To enhance the development of commercially relevant germplasm to help sustain and expand the future faba bean economic sector in Saskatchewan.
The population development and early stages of appropriate future germplasm development are completed for all objectives. We have screened and selected faba bean genetic materials for drought adaptation, vicine convicine, micronutrient profile, chocolate spot resistance, and crop architecture. We expect this activity to maintain momentum within the breeding program in future, especially for chocolate spot disease resistance, reduction of seed size, reduction of maturity, improvement of drought tolerance, reduction of phytate, increase of plant protein, and other measurable economic benefits.
Objective 1 (develop adapted faba bean germplasm and breeding lines with improved drought tolerance for use in the Southern and Western regions of Saskatchewan): we investigated the nature and size of genetic control of morpho-physiological traits related to drought adaptation in faba bean. Field experiments and seed increases were conducted at appropriate locations in Southern and Western Saskatchewan used to shape and select within segregating faba bean germplasm, recombinant inbred lines, and pre breeder lines.
Objective 2 (develop commercially acceptable faba bean germplasm and breeding lines with low anti-nutritional properties): a rapid mass spectroscopy method and an inexpensive molecular SNP marker-based (single nucleotide polymorphism) method were developed to create an in-the gene marker for selecting seeds with high or low (99% reduction) vicine-convicine content. These markers were tested across a wide range of germplasm and were found to be robust and accurate. We are now able to accurately and quickly identify faba bean plants, greatly assisting the effort to breed faba bean varieties with LVC content. This aided our NORFAB collaborating team to elucidate the vicineconvicine biosynthetic pathway.
Objective 3 (develop low phytate faba bean/improve the micronutrient bioavailability): a reliable KASP marker was developed and validated for the zt2 (white flower/low tannin) gene based on available EST sequences and a genetic map. Tannin reduction results in improvement of bioavailability of some micronutrients. The quality and repeatability of the marker was validated. We then started research on a modified translational genomic approach that will allow us, eventually, to develop molecular markers for low phytate genes in faba bean. We now have access to new genomic and marker tools developed by collaborators in Europe.
Objective 4 (improving resistance to chocolate spot): we initially developed an irrigated field screening system for chocolate spot. Results indicated that we have reliable and rich sources for resistance. These sources tended to have late maturity. This can be overcome through breeding for earliness. We have developed a system for screening F2 plants for chocolate spot resistance that is now integrated with the crossing program as a way to accelerate genetic gain potential. We are able to use a Southern hemisphere contra season to accelerate generation advancement.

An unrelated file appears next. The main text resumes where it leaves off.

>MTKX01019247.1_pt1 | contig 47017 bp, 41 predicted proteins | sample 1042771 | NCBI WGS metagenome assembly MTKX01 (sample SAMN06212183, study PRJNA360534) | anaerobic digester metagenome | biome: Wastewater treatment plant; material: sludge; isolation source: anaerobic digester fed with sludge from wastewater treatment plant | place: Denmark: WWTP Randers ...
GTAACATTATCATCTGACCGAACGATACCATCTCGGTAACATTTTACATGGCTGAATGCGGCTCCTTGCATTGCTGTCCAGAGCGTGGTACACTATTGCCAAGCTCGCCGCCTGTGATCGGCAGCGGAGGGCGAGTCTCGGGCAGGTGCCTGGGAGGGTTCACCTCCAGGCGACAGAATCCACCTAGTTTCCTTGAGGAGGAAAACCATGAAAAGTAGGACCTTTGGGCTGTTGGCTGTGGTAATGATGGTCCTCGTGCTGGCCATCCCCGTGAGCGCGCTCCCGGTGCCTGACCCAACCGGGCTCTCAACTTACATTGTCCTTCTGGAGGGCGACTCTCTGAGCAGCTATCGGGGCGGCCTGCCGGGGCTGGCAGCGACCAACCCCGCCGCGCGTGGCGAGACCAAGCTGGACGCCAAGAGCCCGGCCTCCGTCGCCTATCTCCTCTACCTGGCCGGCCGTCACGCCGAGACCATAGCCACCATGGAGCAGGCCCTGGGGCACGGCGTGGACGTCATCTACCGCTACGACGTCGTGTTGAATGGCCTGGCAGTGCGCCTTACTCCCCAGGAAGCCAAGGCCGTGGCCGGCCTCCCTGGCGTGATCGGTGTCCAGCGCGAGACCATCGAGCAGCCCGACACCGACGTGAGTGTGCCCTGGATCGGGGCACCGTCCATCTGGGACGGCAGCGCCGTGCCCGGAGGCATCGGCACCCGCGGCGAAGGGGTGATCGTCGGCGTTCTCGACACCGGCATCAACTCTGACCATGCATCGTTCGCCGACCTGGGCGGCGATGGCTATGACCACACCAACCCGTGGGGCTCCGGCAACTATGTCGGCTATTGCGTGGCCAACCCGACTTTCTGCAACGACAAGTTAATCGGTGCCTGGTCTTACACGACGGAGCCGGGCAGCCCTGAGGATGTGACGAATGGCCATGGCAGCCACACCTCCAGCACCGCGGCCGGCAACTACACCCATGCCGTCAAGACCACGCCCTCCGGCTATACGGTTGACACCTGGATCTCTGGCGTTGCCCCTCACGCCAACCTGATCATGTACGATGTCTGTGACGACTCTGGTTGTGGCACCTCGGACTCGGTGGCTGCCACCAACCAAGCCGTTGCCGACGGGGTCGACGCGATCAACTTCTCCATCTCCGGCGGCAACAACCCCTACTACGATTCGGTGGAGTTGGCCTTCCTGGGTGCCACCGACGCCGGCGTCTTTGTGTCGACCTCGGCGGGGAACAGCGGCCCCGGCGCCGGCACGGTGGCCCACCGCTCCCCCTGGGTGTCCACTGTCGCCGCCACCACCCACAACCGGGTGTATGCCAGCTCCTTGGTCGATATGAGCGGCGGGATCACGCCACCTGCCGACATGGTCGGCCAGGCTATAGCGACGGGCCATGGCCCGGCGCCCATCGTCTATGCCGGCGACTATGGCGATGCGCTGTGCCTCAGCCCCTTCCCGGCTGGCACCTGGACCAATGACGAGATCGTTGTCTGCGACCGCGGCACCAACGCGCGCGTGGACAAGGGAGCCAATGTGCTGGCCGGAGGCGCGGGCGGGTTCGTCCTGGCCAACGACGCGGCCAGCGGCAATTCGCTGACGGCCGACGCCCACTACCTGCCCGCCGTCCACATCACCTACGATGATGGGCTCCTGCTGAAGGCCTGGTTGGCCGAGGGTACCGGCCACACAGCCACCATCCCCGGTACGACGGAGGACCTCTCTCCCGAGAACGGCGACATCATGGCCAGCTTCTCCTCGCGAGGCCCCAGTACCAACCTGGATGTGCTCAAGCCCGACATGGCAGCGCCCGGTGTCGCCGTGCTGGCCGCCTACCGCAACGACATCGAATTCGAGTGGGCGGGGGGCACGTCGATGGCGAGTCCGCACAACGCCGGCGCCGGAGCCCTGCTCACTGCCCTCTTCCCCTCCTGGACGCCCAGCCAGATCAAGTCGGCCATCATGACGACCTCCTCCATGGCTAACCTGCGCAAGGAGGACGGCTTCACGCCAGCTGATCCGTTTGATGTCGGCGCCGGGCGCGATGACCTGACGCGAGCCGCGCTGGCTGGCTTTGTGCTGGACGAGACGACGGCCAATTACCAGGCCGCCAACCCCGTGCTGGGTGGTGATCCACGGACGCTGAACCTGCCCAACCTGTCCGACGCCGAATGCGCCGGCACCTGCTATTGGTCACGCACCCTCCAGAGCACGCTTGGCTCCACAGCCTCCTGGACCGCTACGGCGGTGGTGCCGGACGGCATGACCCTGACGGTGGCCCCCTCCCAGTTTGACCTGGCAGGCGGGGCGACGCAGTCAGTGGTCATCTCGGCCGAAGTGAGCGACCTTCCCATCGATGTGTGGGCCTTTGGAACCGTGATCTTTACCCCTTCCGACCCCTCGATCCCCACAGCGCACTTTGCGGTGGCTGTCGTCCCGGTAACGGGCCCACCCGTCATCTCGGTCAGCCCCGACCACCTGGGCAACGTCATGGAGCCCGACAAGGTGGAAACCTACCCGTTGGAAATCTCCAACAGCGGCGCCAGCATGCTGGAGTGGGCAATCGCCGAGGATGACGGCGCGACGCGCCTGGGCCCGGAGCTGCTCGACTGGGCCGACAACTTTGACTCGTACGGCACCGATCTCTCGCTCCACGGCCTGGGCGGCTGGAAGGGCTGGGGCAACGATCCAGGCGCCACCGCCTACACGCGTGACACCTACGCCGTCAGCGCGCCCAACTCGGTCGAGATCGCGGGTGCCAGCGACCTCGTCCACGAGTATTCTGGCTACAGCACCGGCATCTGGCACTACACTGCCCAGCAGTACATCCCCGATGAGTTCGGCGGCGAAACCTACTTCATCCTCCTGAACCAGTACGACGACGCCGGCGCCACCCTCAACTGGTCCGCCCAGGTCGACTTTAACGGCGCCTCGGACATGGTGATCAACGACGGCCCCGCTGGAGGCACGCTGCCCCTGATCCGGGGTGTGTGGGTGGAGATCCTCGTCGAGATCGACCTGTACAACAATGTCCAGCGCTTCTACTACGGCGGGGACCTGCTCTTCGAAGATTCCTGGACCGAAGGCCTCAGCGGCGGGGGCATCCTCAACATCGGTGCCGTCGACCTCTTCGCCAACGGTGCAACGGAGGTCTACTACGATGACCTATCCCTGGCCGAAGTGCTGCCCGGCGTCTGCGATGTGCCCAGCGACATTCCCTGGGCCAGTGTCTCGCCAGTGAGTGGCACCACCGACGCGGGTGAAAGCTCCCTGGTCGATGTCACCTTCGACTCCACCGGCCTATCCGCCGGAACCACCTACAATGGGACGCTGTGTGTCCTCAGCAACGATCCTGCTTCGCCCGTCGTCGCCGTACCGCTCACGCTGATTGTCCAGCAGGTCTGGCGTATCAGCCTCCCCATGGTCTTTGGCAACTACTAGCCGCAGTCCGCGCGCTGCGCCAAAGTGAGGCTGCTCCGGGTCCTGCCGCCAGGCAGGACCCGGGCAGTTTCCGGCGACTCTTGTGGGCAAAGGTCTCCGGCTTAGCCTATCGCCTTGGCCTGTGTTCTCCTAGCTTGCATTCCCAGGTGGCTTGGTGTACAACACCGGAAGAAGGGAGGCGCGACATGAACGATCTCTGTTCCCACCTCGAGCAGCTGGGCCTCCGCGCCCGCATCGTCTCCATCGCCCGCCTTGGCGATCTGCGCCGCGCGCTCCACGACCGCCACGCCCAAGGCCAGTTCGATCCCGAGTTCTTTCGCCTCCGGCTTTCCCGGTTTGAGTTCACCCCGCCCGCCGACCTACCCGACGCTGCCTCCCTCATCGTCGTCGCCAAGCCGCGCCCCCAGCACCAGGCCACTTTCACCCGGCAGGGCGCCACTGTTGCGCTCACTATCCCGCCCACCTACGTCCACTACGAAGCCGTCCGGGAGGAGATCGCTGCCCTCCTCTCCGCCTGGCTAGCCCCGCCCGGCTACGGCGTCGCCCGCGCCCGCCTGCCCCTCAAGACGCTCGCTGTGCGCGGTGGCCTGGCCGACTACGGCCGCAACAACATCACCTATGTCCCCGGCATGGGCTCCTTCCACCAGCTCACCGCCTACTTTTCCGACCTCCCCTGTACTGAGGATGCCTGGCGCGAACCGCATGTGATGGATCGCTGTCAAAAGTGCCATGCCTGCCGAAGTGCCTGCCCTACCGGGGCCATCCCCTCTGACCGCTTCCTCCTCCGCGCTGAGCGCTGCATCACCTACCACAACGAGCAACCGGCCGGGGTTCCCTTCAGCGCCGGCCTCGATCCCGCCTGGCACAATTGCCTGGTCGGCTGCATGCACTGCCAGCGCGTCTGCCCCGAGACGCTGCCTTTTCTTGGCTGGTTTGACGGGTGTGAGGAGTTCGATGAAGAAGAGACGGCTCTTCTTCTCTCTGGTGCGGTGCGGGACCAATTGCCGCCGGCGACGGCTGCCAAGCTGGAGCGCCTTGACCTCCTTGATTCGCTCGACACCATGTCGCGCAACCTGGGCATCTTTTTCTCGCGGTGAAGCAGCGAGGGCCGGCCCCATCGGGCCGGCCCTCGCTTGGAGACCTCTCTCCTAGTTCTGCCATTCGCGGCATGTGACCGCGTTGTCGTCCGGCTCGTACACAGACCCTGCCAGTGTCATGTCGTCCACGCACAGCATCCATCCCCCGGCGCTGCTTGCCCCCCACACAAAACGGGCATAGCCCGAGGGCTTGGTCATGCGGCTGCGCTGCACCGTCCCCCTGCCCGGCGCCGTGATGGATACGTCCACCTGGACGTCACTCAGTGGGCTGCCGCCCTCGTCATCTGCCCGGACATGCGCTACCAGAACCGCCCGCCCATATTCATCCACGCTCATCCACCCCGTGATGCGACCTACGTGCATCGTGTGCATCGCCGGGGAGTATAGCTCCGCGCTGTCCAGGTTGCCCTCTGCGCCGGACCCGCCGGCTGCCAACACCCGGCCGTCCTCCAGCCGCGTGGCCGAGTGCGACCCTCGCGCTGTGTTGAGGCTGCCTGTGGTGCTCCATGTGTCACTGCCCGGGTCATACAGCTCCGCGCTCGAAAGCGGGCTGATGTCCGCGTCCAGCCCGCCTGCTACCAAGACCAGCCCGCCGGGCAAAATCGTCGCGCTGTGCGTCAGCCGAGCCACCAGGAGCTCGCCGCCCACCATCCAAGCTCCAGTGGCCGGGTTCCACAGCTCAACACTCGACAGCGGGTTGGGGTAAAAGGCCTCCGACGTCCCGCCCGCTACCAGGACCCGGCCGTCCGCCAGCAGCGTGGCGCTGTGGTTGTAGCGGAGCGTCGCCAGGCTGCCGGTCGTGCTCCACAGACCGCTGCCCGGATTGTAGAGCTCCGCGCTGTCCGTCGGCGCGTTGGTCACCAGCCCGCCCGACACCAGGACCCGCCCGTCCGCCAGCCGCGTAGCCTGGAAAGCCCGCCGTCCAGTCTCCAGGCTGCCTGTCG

Objective 5 (develop ideotype faba bean germplasm for use in the Northern and Eastern regions of Saskatchewan): we have developed a solid understanding of the genetics of branching pattern, determinate growth habit, maturity, dwarfing, reduction of seed size, and improvement of seed shape from angular to completely round. This will allow us to develop genotypes for specific cropping systems, for example, production in Southern brown soil regions, Northern short season areas, and intercropping compatibility in organic systems. Overall benefits of these outcomes include (1) reduction of seeding costs and (2) improved reliability of seed distribution and handling systems. Faba bean integration into pea and lentil based crop rotations are a desirable outcome and future goal of this project as a strategy for: (1) combating the negative effects of Aphanomyces in pea and lentil crop rotations – both crops are highly susceptible to this devastating root rot, while faba bean is tolerant; (2) providing more plant protein for extraction and development of plant based food systems, and; (3) integrating faba bean as an important rotational crop that has the highest potential for providing nitrogen fixation benefits as part of improving environmental sustainability of crop agriculture systems in Saskatchewan (see Klippenstein et al., https://doi.org/10.1002/agj2.20945).
The next phase of faba bean germplasm development and breeding will logically become focused on (1) a deeper understanding of the quality characteristics of new round shaped, small seeded germplasm based on a phenotypic and genotypic analysis of protein content and quality, carbohydrate content and quality, vitamins and minerals, and fibre; (2) a deeper understanding of flowering and maturity in relation to the range of Saskatchewan environments; (3) further understanding of genomic tools as a way to accelerate chocolate spot resistance breeding; (4) deeper understanding of faba bean root systems in relation to drought tolerance; and, (5) a re-evaluation of herbicide tolerance of recently developed germplasm.